Wildlife gardening has become increasingly popular in recent years, with bird boxes, bee hotels, hedgehog homes and bird feeders becoming the perfect accessories to a rich and vibrant wildlife garden.
There’s plenty of habitats, feeding stations and more available to buy this Christmas, but it’s cheaper, more fun and more meaningful if you make them yourself. From bird boxes to hedgehog houses, bird baths and bee hotels, there’s a wide range of habitats you can make to help your friends and family encourage more wildlife into their gardens, for a fraction of the price you would spend on buying one.
We’ve listed our favourite home-made habitat boxes, bird baths and more, below. Each step-by-step project offers detailed advice on how to make each item, with photos of each step plus a list of tools and equipment you’ll need to complete the project.
So what are you waiting for? Browse our list of Christmas gifts for wildlife gardeners, below.
Make a bat box
A bat box is the ultimate gift for the nature lover in your life. Designed to mimic natural roost sites, a bat box can be fitted to a wall or fence. It’s easy to make – the key to success is to use untreated wood and make sure all the pieces fit together snugly, as bats dislike drafts.
With your gift, write a note that the box should be placed at least 4m above the ground or close to the eaves of a building, in a south- or west-facing position that gets sun for part of the day.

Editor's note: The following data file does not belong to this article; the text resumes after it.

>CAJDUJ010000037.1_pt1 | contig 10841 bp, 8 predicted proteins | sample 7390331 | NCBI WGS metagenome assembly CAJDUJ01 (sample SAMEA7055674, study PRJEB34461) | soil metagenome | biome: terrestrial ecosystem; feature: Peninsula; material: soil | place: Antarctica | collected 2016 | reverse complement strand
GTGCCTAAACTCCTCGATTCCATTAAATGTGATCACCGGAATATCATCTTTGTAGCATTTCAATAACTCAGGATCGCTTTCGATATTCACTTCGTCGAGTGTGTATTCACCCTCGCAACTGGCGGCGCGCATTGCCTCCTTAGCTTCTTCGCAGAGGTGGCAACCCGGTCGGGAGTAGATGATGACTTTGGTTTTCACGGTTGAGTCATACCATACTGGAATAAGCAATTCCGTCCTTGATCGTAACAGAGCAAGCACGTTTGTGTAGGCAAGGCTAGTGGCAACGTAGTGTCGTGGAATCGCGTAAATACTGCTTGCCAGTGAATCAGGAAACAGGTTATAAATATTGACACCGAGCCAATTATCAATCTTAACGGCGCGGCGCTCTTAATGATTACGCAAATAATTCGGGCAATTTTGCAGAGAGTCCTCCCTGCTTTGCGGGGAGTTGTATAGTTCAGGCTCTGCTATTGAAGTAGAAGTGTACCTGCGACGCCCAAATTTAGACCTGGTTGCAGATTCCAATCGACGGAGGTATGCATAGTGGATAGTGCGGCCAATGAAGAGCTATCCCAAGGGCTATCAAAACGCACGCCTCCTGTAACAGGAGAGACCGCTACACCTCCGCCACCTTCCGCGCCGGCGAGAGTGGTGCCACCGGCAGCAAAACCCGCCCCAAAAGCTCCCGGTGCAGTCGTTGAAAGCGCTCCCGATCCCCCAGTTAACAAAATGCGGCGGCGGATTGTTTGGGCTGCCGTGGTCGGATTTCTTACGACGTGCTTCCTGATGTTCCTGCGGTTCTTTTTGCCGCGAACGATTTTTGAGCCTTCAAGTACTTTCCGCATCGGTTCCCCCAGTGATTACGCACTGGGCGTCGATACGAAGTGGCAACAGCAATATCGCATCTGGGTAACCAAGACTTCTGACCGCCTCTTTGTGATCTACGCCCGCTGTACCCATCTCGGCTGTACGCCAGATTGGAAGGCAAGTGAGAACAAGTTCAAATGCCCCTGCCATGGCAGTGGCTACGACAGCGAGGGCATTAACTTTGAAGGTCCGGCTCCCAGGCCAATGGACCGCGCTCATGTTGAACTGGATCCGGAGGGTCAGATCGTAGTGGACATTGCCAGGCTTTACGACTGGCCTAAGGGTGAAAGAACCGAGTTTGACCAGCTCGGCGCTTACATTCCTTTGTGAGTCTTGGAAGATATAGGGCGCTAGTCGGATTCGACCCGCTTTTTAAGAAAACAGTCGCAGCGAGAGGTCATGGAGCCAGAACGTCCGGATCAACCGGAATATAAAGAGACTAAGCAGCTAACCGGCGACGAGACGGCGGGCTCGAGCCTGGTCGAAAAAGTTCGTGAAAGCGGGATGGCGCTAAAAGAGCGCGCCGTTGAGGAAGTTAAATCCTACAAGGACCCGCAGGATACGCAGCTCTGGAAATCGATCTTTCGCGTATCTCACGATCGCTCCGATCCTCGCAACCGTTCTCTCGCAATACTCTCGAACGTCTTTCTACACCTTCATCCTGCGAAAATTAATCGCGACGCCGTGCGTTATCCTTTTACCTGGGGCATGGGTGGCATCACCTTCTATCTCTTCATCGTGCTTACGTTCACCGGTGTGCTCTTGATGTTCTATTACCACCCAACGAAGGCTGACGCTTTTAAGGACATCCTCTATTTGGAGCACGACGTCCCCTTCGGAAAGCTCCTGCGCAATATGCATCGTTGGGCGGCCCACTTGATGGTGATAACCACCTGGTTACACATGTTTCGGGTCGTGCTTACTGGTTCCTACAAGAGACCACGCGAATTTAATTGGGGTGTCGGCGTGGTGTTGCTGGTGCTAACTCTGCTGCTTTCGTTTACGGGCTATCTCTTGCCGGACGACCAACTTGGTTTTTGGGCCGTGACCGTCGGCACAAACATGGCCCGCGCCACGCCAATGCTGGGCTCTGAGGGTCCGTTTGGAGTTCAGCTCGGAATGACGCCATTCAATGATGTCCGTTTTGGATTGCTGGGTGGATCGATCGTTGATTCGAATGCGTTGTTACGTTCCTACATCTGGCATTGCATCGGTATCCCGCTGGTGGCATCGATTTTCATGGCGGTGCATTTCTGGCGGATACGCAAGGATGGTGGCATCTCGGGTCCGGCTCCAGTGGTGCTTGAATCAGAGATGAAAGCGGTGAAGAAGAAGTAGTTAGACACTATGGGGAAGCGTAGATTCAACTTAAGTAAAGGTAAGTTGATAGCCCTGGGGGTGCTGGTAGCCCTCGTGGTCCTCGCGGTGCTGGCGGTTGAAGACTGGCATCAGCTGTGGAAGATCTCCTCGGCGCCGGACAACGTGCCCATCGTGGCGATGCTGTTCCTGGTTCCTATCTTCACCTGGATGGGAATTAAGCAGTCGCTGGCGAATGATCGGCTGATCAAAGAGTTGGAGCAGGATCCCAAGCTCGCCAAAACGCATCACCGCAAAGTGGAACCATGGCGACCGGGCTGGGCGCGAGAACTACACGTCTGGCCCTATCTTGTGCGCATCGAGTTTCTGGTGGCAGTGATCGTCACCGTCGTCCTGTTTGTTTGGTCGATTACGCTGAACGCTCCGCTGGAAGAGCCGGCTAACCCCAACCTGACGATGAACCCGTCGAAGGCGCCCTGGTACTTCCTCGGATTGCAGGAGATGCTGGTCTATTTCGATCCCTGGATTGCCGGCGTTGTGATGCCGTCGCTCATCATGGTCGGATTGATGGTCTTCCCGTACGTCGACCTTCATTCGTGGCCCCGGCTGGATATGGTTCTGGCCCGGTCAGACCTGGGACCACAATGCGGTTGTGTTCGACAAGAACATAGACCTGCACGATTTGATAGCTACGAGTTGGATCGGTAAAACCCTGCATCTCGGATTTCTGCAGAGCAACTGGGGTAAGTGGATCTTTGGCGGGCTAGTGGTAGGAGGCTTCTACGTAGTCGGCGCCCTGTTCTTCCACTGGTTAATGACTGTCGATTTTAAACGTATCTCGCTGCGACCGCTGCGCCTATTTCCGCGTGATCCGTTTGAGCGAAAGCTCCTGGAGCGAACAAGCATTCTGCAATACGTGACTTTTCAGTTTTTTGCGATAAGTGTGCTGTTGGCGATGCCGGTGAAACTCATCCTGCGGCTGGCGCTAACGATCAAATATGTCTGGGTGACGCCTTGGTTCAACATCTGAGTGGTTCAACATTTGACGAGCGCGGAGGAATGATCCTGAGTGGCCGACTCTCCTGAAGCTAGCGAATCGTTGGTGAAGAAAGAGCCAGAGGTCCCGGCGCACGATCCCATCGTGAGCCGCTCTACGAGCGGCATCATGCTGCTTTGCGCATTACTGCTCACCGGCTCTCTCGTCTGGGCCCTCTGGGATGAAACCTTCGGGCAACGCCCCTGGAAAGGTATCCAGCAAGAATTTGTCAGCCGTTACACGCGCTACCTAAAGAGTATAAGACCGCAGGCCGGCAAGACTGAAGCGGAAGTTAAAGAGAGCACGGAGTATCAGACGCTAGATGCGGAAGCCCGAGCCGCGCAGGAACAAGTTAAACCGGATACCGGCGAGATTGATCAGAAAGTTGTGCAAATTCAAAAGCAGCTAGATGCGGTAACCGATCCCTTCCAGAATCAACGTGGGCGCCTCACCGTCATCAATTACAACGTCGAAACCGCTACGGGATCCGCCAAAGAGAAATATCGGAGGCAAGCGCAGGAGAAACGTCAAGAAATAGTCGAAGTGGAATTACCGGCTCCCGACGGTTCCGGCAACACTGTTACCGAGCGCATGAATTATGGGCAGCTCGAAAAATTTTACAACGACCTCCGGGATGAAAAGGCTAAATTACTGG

Make a bee hotel
Bee hotels are easy to make and can attract a wide range of cavity-nesting solitary bees, such as red mason bees and leafcutter bees. You can use a variety of hollow plant stems, including bamboo. Make sure the diameter of each hole is between 2mm and 10mm – any bigger and they won’t be used. Sand off any splinters at the end of each cane or stem, as these can tear bees’ wings.
Finally, leave a note with your gift that it should be fitted securely to a wall or fence 1-2m off the ground, in full sun (ideally east- or south-east facing). Replacing the canes annually helps prevent a build up of parasites and fungal diseases.
Make a bird box
A bird box make a wonderful Christmas gift. Do a little digging and find out which birds visit the garden of your recipient, and then tailor the box to meet the needs of that species. Tits and sparrows use closed-fronted boxes with an access hole at the top, and need a clear flight path to the box, while robins and wrens use open-fronted boxes, which are best placed among the cover of a climbing plant or hedge.
Make a hedgehog house
A well-made hedgehog house provides a snug space for hedgehogs to rest, hibernate and breed. This design enables hedgehogs to enter but prevents access to cats and larger mammals such as foxes. It’s easy to make, using an old wine box and a bespoke tunnel.
Leave a note with the gift to say where it should be sited: ideally at the base of a hedge or tucked into a compost heap or log pile, so it’s well camouflaged.
Make a bird bath
A bird bath is the perfect habitat for bird to drink and bathe. Add a stone or two and bees will drink from the bath in summer, too. Bird baths can be expensive to buy but are cheap to make – this design uses a terracotta plant pot and pot tray, perfect for blending in with the rest of the garden.
Make a house martin nest
House martins make their own nests – typically under the eaves of houses, using mud. In dry summers, mud can be hard to get hold of and house martins can struggle to breed. Give them a helping hand while creating a unique hand-made gift for a friend or family member, by making a replica house martin nest using papier mache.
Make fat cakes for birds
Birds need a calorie-rich diet in winter, to see them through the cold nights. Give the gift that keeps on giving – a selection of home-made fat cakes that your friends and family can use to feed birds throughout winter. Fat cakes are easy to make, follow our step-by-step instructions below.